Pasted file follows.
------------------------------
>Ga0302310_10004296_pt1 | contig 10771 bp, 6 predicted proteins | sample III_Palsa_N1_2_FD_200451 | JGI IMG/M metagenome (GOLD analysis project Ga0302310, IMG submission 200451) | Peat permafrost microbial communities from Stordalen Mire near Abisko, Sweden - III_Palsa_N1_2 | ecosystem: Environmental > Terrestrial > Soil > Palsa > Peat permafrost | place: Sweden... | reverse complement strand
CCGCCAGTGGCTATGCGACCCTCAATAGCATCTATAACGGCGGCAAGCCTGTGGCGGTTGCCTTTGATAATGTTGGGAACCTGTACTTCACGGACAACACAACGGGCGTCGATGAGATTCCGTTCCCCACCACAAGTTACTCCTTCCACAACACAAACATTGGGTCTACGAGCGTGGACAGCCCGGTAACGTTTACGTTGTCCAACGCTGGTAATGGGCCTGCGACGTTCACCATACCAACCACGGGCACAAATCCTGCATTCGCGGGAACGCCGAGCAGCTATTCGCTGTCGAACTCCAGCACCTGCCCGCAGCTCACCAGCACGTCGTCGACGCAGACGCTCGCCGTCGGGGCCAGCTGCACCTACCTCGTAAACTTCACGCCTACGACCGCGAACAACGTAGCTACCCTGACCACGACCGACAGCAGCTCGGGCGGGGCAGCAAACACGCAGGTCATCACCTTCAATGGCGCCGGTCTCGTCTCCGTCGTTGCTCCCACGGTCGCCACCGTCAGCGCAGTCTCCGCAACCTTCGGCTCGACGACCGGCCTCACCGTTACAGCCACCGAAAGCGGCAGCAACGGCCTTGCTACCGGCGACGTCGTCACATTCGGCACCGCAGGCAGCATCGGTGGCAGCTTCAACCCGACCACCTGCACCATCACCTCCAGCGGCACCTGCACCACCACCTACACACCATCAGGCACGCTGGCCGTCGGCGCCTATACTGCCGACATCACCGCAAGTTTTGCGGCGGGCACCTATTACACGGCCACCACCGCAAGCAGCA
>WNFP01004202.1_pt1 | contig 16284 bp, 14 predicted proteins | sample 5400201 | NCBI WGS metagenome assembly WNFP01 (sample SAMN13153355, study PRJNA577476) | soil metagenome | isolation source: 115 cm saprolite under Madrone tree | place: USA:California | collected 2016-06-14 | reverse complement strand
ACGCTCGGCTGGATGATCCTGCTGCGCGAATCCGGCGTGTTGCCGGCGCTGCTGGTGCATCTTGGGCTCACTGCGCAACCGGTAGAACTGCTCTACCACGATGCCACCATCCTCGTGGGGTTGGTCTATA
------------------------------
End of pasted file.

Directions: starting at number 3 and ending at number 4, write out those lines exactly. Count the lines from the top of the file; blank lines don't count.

>WNFP01004202.1_pt1 | contig 16284 bp, 14 predicted proteins | sample 5400201 | NCBI WGS metagenome assembly WNFP01 (sample SAMN13153355, study PRJNA577476) | soil metagenome | isolation source: 115 cm saprolite under Madrone tree | place: USA:California | collected 2016-06-14 | reverse complement strand
ACGCTCGGCTGGATGATCCTGCTGCGCGAATCCGGCGTGTTGCCGGCGCTGCTGGTGCATCTTGGGCTCACTGCGCAACCGGTAGAACTGCTCTACCACGATGCCACCATCCTCGTGGGGTTGGTCTATA